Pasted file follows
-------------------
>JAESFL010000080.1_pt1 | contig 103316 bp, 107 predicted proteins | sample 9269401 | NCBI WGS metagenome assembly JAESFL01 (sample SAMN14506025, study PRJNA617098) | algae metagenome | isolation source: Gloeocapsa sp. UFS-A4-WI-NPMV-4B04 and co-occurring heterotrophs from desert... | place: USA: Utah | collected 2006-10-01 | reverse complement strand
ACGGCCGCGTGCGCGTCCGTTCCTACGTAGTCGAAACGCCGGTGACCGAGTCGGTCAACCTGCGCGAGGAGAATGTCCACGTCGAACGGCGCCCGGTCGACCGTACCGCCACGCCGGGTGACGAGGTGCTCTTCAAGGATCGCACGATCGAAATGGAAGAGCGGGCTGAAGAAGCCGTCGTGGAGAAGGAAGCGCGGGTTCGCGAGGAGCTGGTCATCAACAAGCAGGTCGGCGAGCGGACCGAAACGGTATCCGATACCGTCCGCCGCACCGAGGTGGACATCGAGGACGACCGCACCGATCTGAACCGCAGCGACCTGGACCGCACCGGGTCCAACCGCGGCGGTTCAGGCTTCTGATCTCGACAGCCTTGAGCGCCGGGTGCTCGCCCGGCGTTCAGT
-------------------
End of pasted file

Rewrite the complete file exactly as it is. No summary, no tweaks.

>JAESFL010000080.1_pt1 | contig 103316 bp, 107 predicted proteins | sample 9269401 | NCBI WGS metagenome assembly JAESFL01 (sample SAMN14506025, study PRJNA617098) | algae metagenome | isolation source: Gloeocapsa sp. UFS-A4-WI-NPMV-4B04 and co-occurring heterotrophs from desert... | place: USA: Utah | collected 2006-10-01 | reverse complement strand
ACGGCCGCGTGCGCGTCCGTTCCTACGTAGTCGAAACGCCGGTGACCGAGTCGGTCAACCTGCGCGAGGAGAATGTCCACGTCGAACGGCGCCCGGTCGACCGTACCGCCACGCCGGGTGACGAGGTGCTCTTCAAGGATCGCACGATCGAAATGGAAGAGCGGGCTGAAGAAGCCGTCGTGGAGAAGGAAGCGCGGGTTCGCGAGGAGCTGGTCATCAACAAGCAGGTCGGCGAGCGGACCGAAACGGTATCCGATACCGTCCGCCGCACCGAGGTGGACATCGAGGACGACCGCACCGATCTGAACCGCAGCGACCTGGACCGCACCGGGTCCAACCGCGGCGGTTCAGGCTTCTGATCTCGACAGCCTTGAGCGCCGGGTGCTCGCCCGGCGTTCAGT